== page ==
frustrated docOverall, the news from a recent AHIMA survey on ICD-10 preparation isn’t bad. However, it’s clear that some physicians simply will not be ready next fall, despite having had an additional year to prepare for the changeover.
The American Health Information Management Association (AHIMA) surveyed 454 healthcare organizations in May and June of this year. Seventy-three percent of respondents were healthcare delivery organizations, with acute care hospitals making up 30% of those surveyed and clinics/physician practices making up 25%.
In many areas, the news was positive. A majority of providers (63%) will be ready to conduct testing in 2014; the rest will wait until 2015. According the study authors, “testing is imperative to ensure that trading partners can ultimately accept the ICD-10 coded transactions.” Only 10% of respondents have no plans to conduct end-to-end testing, and 17% don’t know when their organization will be ready for testing. However, 45% of those who don’t plan to test are clinics/physician practices.
“In particular, smaller organizations appear less equipped to address the rigor of end-to-end testing or implement solutions to mitigate the impacts of ICD-10 on staff productivity,” write the study authors. “In addition, prospects for widespread external testing are murky. Many of the survey respondents are unaware of the state of readiness of their peers and business partners, indicating a lack of communication and collaboration about the transition.”
It’s clear that a significant number of healthcare leaders are worried about ICD-10’s impact. Thirty-five percent said they believe their organization’s revenue will decrease during the first year of ICD-10 compliance. Specifically, respondents said they think coding (59%) and documenting (42%) patient encounters and adjudicating reimbursement claims (41%) will be more difficult under ICD-10.
More concerning are responses indicating that smaller practices may have a more difficult time adjusting. “Across the board, a higher percentage of clinics and practices indicated that it would be more difficult to complete common clinical and administrative practices than acute care hospitals,” write the study authors. They go on to report that 61% of clinics and physician practices believe that documenting patient encounters will be harder, as compared to 35% of acute care hospitals. For adjudicating reimbursement claims, 54% of practices think ICD-10 will make the process more difficult, versus 40% of acute care hospitals.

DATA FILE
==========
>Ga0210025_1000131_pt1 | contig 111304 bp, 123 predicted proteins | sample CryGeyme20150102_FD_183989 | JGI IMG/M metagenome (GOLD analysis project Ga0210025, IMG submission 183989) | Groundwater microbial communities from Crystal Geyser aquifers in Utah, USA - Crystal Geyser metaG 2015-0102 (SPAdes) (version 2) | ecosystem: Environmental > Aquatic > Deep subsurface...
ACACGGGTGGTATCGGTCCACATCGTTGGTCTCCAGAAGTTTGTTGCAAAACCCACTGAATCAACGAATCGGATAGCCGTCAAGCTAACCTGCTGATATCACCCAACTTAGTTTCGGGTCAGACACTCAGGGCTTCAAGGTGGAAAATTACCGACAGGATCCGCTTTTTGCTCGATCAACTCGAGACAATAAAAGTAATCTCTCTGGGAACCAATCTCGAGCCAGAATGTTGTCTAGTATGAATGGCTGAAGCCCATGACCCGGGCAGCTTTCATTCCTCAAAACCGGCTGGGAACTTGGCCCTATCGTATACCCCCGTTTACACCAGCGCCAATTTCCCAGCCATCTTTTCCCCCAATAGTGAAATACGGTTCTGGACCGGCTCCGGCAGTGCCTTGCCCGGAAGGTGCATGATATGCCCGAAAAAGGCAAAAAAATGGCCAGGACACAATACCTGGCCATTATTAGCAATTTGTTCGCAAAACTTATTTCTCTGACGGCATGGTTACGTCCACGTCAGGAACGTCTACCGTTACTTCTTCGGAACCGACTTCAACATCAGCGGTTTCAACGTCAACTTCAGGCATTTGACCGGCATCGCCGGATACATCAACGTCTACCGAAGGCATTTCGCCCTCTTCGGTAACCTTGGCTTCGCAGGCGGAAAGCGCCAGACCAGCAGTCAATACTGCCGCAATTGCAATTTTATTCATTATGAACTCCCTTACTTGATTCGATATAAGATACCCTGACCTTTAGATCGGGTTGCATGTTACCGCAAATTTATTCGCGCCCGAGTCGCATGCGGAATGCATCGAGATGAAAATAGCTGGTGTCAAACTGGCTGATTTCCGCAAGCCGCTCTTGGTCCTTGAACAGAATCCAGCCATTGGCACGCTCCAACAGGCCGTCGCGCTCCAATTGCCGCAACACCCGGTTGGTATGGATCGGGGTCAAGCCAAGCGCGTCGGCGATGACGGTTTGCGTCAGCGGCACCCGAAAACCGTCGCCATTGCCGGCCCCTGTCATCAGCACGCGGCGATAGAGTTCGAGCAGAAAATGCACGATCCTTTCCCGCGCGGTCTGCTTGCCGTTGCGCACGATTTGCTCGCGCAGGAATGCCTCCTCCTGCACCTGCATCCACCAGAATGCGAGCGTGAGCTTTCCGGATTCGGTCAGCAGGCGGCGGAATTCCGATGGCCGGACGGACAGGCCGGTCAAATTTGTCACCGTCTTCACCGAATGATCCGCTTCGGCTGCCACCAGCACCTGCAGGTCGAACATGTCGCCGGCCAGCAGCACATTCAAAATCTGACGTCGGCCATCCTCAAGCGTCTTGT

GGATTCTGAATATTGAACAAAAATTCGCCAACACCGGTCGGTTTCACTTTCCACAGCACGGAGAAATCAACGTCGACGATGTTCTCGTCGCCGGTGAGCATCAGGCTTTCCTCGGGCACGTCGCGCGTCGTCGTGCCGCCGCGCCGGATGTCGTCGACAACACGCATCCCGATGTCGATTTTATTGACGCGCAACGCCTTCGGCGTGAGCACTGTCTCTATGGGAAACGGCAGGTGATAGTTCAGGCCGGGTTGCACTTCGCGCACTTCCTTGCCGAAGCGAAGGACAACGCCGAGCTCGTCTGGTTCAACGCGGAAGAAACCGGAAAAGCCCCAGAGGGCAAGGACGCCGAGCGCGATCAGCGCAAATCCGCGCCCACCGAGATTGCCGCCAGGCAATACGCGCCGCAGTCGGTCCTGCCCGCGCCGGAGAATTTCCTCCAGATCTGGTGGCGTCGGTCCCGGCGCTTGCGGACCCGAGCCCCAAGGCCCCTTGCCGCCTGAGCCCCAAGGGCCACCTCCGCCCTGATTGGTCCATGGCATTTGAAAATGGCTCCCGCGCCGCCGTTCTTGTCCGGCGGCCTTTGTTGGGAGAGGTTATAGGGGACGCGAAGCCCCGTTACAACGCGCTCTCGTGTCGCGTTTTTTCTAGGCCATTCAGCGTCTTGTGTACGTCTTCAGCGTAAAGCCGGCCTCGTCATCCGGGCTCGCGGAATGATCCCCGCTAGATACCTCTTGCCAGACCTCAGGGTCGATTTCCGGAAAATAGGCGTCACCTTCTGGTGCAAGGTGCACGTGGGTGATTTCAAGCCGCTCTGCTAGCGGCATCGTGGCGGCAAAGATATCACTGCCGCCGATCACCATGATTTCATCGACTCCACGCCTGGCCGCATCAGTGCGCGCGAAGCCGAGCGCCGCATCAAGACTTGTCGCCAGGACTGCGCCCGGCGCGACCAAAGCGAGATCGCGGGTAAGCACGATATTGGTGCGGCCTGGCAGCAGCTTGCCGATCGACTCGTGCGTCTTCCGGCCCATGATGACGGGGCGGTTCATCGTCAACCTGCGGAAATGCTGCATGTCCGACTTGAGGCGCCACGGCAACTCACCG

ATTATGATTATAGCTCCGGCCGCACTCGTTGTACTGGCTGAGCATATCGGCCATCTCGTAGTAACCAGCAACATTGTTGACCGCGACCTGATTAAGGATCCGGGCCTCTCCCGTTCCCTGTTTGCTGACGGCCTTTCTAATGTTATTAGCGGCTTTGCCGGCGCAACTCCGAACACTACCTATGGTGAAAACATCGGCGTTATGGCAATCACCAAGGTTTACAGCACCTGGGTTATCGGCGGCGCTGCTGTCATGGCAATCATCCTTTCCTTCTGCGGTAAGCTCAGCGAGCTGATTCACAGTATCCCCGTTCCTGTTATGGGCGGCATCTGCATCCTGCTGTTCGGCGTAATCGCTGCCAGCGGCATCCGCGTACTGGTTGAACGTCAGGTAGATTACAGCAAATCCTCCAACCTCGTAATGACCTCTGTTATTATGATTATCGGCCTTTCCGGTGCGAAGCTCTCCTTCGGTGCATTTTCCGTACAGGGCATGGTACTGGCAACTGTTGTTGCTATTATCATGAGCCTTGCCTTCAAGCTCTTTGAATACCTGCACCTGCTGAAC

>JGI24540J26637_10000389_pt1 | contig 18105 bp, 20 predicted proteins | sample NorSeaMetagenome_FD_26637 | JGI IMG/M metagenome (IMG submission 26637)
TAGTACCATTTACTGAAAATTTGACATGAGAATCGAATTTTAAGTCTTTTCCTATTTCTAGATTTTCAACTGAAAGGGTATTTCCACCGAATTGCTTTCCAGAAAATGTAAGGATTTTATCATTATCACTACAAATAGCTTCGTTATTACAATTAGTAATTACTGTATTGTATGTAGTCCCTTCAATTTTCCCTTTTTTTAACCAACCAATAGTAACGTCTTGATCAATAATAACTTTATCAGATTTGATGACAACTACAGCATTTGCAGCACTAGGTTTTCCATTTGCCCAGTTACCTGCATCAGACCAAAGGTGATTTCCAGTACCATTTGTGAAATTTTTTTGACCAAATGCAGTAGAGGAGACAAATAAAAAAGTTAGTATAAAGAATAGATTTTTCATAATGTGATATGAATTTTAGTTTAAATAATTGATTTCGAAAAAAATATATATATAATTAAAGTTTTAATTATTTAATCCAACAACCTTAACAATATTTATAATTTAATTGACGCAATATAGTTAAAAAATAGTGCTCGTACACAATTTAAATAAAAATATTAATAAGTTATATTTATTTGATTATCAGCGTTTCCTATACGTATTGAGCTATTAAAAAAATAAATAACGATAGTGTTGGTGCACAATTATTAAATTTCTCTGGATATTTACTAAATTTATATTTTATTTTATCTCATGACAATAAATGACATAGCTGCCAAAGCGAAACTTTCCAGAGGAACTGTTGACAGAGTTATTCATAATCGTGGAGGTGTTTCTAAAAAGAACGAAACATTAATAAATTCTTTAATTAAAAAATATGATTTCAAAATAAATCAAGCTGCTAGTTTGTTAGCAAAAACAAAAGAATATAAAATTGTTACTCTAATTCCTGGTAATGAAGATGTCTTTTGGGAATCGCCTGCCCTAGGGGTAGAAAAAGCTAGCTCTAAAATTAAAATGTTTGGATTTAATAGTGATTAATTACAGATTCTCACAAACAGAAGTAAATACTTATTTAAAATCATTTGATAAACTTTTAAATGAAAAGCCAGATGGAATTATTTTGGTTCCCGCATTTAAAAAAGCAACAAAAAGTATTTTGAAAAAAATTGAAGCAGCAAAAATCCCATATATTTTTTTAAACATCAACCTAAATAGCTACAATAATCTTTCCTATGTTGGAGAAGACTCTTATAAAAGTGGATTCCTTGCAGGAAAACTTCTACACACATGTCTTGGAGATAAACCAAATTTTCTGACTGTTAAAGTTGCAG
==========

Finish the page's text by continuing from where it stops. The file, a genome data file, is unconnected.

On the plus side, the authors note widespread recognition that although ICD-10 may burden providers and organizations now, it has tangible benefits. “Evolving healthcare payment and delivery models, like accountable care organizations, necessitate improved capacity for measuring performance, cost, and outcomes. Respondents recognize that the increased specificity of ICD-10 is likely to have a positive impact in these areas,” they write.
To that end, an encouraging 70% of organizations are planning to conduct additional training and practice prior to the compliance date. Some respondents are planning to fill staffing gaps in other ways, such as contracting with outsourced coding companies (33%) or purchasing computer-assisted coding technology or similar tools (32%).

Test, collaborate, mitigate

The report authors make three specific recommendations to healthcare leaders as they work toward next fall’s deadline: test early and frequently, collaborate, and mitigate risk prior to implementation. Let’s look at each in detail.
Test. The authors stress that providers should not wait until they are ready to test in an end-to-end environment to begin testing. Rather, they say, stakeholders should test systems as they work with vendors on upgrades and communicate with everyone in the “claims pathway” to ensure their systems function properly. They point out that testing should not focus solely on technical systems but should involve the workflows, processes, and supporting elements necessary to properly use the systems.
Collaborate. It’s important for stakeholders to reach out to peers and other organizations in their region to share best practices, say the authors. They note that some clearinghouses have worked with multiple clients at the same time to send batches of test claims and streamline the testing process.
Mitigate risk. Not surprisingly, the authors advocate dual coding as a way for  organizations to mitigate the risk of the impact of ICD-10. This practice is particularly useful in familiarizing staff with the new code set in advance of implementation, thus improving coding accuracy and productivity. Documentation improvement should be another area of focus, helping to prepare staff for the increased specificity of ICD-10 and highlighting areas where documentation needs to change. “Because the impact of ICD-10 will not be uniform across an organization, operational and/or financial impact assessments can reveal potential variation across service lines and enable the organization to more appropriately target resources prior to implementation,” they write.
With all the concerns fighting for attention these days in provider offices, it’s difficult to focus on a deadline that’s nearly a year away. Still, this survey indicates that many providers will give ICD-10 the attention it deserves to ensure a smooth transition.
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Last Updated on November 19, 2014